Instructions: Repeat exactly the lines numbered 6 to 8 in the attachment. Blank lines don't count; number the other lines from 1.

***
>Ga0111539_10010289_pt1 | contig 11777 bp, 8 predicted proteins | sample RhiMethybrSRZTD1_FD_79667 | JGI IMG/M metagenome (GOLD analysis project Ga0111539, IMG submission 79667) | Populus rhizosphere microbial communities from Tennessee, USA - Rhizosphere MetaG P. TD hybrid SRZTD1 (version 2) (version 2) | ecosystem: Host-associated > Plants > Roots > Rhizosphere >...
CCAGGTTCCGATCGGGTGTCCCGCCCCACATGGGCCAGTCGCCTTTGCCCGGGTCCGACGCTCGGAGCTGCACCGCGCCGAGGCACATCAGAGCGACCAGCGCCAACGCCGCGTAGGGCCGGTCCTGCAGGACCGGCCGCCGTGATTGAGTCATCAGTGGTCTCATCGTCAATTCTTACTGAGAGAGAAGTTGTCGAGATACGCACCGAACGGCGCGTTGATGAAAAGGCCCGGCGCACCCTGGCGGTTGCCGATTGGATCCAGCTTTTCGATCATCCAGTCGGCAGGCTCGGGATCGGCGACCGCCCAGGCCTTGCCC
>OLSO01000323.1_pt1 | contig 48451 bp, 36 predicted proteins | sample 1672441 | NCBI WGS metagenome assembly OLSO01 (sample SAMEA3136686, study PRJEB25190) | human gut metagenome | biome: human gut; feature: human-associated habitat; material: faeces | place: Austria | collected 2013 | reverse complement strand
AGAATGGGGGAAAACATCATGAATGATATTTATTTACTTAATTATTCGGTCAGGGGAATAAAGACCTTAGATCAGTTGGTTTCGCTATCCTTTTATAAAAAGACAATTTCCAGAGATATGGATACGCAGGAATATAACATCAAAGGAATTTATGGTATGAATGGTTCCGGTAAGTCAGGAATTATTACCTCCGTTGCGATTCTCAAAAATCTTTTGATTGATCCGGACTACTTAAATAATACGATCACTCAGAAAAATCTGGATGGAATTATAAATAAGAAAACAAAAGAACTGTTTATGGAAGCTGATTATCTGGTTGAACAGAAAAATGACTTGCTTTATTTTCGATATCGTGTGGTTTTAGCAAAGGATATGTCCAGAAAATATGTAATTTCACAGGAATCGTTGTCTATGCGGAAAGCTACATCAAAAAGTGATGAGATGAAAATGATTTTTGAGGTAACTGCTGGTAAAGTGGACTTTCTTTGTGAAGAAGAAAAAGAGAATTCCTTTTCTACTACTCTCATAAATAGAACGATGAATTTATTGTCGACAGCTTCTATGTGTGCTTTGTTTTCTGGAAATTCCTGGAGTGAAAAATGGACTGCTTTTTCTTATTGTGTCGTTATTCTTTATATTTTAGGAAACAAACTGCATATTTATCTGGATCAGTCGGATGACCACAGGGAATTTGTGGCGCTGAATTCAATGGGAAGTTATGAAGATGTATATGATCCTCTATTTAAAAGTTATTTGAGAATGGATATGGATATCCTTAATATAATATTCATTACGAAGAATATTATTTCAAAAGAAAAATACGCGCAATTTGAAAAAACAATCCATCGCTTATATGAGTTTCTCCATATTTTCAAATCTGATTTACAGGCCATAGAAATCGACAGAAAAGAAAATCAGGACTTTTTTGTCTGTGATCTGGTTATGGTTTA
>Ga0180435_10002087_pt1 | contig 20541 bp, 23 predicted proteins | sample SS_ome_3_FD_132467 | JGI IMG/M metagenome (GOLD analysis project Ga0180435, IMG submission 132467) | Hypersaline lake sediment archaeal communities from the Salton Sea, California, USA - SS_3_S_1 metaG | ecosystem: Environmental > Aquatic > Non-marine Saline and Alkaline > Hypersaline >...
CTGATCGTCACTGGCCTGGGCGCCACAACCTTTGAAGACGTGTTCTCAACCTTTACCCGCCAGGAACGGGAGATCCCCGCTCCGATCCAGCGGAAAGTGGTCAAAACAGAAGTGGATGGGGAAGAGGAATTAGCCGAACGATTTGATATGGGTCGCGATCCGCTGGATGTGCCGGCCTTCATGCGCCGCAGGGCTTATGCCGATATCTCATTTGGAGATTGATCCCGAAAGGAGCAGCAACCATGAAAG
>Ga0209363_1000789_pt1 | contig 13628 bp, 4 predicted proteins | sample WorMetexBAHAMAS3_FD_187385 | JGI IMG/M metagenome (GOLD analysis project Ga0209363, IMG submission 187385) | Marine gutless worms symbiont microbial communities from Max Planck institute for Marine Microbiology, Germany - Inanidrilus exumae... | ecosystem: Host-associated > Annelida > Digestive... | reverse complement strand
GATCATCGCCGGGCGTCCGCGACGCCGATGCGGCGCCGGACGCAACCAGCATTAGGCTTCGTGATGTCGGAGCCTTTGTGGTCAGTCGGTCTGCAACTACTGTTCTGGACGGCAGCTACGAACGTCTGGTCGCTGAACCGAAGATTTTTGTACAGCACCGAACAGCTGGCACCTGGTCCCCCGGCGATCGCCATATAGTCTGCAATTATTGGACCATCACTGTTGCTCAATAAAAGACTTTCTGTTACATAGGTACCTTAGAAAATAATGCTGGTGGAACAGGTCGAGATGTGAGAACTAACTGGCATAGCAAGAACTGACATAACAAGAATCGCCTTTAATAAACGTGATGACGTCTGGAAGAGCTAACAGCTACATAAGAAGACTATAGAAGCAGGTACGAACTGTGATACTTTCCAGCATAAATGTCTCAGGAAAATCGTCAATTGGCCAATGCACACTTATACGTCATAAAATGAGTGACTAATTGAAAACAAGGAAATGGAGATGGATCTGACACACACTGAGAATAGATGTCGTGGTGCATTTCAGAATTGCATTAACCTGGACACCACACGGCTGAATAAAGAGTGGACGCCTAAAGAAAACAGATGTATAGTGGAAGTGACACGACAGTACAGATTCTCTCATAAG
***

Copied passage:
CTGATCGTCACTGGCCTGGGCGCCACAACCTTTGAAGACGTGTTCTCAACCTTTACCCGCCAGGAACGGGAGATCCCCGCTCCGATCCAGCGGAAAGTGGTCAAAACAGAAGTGGATGGGGAAGAGGAATTAGCCGAACGATTTGATATGGGTCGCGATCCGCTGGATGTGCCGGCCTTCATGCGCCGCAGGGCTTATGCCGATATCTCATTTGGAGATTGATCCCGAAAGGAGCAGCAACCATGAAAG
>Ga0209363_1000789_pt1 | contig 13628 bp, 4 predicted proteins | sample WorMetexBAHAMAS3_FD_187385 | JGI IMG/M metagenome (GOLD analysis project Ga0209363, IMG submission 187385) | Marine gutless worms symbiont microbial communities from Max Planck institute for Marine Microbiology, Germany - Inanidrilus exumae... | ecosystem: Host-associated > Annelida > Digestive... | reverse complement strand
GATCATCGCCGGGCGTCCGCGACGCCGATGCGGCGCCGGACGCAACCAGCATTAGGCTTCGTGATGTCGGAGCCTTTGTGGTCAGTCGGTCTGCAACTACTGTTCTGGACGGCAGCTACGAACGTCTGGTCGCTGAACCGAAGATTTTTGTACAGCACCGAACAGCTGGCACCTGGTCCCCCGGCGATCGCCATATAGTCTGCAATTATTGGACCATCACTGTTGCTCAATAAAAGACTTTCTGTTACATAGGTACCTTAGAAAATAATGCTGGTGGAACAGGTCGAGATGTGAGAACTAACTGGCATAGCAAGAACTGACATAACAAGAATCGCCTTTAATAAACGTGATGACGTCTGGAAGAGCTAACAGCTACATAAGAAGACTATAGAAGCAGGTACGAACTGTGATACTTTCCAGCATAAATGTCTCAGGAAAATCGTCAATTGGCCAATGCACACTTATACGTCATAAAATGAGTGACTAATTGAAAACAAGGAAATGGAGATGGATCTGACACACACTGAGAATAGATGTCGTGGTGCATTTCAGAATTGCATTAACCTGGACACCACACGGCTGAATAAAGAGTGGACGCCTAAAGAAAACAGATGTATAGTGGAAGTGACACGACAGTACAGATTCTCTCATAAG